Lobby over post office threat - MP
The government should extend the six-week consultation on the future of post offices, a Norfolk MP said last night.Richard Bacon, MP for South Norfolk, condemned the government's approach to post office closures and urged campaigners to lobby parliament directly.
The government should extend the six-week consultation on the future of post offices, a Norfolk MP said last night.
Richard Bacon, MP for South Norfolk, condemned the government's approach to post office closures and urged campaigners to lobby parliament directly.
It is feared the controversial plans to axe local branches as part of swingeing cutbacks to the national post office network, will have a devastating effect on rural communities already struggling to combat hidden poverty and deprivation.
And Mr Bacon criticised the time allocated for the consultation - saying it was not enough to even develop potential alternatives to closure - as he launched South Norfolk Council's campaign to support post offices.
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“I hope you will descend on parliament in large numbers, because you can rest assured, MPs are right behind you,” he told postmasters, post mistresses and others who attended the campaign event.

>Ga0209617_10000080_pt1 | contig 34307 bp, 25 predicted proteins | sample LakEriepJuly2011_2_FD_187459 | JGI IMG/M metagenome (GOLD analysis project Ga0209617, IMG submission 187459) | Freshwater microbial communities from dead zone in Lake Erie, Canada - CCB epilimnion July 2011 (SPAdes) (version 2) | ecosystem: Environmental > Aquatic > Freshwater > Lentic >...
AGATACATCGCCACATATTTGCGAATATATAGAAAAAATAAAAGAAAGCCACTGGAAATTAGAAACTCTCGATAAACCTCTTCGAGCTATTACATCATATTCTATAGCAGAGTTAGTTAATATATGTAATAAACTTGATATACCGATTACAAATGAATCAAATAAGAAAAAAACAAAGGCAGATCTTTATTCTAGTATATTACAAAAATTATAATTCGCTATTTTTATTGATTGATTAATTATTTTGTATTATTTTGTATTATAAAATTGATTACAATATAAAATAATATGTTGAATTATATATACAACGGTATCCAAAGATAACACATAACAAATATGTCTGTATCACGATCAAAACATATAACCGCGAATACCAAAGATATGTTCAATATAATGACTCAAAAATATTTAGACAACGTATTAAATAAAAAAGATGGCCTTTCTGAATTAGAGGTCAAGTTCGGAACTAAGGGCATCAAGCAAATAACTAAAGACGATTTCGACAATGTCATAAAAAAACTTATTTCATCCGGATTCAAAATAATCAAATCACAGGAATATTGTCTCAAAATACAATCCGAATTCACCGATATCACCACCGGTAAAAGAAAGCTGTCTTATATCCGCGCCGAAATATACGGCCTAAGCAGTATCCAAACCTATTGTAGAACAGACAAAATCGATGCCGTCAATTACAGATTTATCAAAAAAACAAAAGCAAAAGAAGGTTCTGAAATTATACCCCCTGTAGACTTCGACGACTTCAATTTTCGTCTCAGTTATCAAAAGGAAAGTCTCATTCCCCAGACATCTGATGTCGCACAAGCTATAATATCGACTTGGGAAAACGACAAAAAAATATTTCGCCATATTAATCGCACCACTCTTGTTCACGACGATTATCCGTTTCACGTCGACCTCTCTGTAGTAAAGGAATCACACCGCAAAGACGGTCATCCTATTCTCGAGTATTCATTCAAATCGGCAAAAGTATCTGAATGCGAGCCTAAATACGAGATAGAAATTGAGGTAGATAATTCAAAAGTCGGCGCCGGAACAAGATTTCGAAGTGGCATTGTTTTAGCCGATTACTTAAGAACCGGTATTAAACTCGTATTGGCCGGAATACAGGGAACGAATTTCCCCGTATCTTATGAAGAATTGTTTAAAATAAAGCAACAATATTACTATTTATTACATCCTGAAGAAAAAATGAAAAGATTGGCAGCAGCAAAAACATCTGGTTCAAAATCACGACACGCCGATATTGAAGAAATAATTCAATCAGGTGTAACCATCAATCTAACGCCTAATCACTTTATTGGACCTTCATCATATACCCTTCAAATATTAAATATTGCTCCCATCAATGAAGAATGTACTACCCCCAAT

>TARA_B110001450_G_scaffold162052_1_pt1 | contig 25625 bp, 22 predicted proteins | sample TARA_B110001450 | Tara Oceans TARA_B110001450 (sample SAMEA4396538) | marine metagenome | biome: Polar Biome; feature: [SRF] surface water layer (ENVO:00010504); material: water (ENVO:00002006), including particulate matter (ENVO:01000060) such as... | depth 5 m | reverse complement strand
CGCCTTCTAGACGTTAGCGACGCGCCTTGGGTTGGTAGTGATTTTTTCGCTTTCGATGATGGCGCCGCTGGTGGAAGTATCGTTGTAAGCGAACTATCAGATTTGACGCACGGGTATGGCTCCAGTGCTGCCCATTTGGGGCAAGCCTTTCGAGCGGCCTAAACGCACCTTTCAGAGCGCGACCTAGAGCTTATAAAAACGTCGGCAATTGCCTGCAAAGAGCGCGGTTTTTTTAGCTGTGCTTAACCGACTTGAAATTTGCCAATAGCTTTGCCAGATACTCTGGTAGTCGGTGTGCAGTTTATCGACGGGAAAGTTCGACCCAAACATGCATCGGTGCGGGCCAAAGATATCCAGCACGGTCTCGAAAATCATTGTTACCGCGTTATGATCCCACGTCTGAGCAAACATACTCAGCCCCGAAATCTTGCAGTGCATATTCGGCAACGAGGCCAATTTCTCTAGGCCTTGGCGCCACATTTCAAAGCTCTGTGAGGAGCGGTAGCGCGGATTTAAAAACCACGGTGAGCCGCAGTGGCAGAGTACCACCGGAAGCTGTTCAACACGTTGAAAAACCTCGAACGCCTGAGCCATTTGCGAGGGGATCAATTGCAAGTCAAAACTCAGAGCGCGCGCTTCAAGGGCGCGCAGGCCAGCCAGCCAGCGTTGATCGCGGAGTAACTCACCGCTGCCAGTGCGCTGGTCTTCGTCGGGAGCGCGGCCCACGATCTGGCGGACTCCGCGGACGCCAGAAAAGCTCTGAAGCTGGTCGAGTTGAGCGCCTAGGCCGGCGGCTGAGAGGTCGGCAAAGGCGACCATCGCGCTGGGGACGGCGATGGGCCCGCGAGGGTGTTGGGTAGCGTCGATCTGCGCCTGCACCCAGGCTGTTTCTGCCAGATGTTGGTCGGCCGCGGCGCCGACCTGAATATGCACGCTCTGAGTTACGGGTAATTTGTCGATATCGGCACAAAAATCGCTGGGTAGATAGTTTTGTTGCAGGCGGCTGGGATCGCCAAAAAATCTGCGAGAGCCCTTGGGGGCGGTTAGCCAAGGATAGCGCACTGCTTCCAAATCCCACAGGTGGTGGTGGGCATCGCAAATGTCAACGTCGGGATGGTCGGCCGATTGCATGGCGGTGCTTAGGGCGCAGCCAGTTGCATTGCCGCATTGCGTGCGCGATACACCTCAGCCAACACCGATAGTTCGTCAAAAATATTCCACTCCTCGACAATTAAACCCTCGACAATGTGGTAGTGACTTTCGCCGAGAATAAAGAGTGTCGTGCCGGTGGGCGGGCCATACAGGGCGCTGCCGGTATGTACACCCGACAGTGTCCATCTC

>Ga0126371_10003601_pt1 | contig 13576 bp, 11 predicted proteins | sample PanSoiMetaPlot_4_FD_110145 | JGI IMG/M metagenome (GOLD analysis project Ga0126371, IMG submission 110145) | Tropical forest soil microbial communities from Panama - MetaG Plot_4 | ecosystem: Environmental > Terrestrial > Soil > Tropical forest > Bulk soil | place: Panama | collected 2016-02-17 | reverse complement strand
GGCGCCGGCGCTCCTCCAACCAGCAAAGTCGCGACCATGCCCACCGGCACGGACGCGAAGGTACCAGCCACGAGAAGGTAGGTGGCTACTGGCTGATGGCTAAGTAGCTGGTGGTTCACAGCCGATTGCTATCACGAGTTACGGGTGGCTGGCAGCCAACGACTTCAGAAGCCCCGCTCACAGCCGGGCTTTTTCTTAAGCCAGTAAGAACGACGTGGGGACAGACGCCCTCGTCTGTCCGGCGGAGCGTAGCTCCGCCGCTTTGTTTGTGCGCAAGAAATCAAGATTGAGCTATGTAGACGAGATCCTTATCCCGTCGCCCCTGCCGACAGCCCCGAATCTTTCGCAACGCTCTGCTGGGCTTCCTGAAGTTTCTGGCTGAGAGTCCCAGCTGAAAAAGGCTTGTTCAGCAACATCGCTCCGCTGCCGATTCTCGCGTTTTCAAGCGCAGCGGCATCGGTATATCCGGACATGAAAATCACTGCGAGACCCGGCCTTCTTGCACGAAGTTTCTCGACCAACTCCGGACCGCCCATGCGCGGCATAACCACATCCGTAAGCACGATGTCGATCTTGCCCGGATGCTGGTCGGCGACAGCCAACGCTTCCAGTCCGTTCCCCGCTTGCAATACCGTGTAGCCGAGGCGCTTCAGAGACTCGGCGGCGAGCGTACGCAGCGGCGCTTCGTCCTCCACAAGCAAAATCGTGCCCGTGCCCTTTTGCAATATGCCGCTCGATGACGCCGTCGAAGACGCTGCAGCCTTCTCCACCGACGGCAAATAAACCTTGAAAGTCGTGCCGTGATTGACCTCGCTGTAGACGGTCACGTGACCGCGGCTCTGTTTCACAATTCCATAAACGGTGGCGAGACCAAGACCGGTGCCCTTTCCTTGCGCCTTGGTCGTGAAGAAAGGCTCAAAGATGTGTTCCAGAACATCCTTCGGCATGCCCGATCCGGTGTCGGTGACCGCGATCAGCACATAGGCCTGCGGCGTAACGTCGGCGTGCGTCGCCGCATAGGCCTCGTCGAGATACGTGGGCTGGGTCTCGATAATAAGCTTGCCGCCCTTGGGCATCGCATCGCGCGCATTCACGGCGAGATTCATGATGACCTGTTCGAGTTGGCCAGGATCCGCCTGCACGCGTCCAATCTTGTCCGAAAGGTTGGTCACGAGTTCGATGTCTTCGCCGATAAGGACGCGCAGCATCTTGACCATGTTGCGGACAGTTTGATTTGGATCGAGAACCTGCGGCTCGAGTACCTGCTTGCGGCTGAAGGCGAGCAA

“A post office in a rural area like ours is different in degree and kind from one in an urban area where there are alternatives like drop-in centres and cafes. These don't exist in the same way in rural areas.
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“At the very time when we are concerned about community cohesion and social breakdown, and the glue that holds our society together, I wish the government would listen harder.”
He added: “Why only six weeks for consultation to come up with innovative alternatives? We will be pressing the government to extend the consultation period.”
Councillor Michael Windridge, cabinet member for tourism, heritage, enterprise and culture, revealed the authority would be having a “crunch meeting” with Post Office Ltd on March 10.
“We will use the opportunity to tell them in no uncertain terms just what a critical role post offices play in sustaining the life of rural communities and in looking after the more vulnerable members of our society. What is also of great concern is the domino effect closures are going to have on the viability of local shops in which the post office plays an integral part.”
Sub-postmasters and mistresses who attended Friday's launch, returned to their businesses armed with posters and campaign materials to spread the word.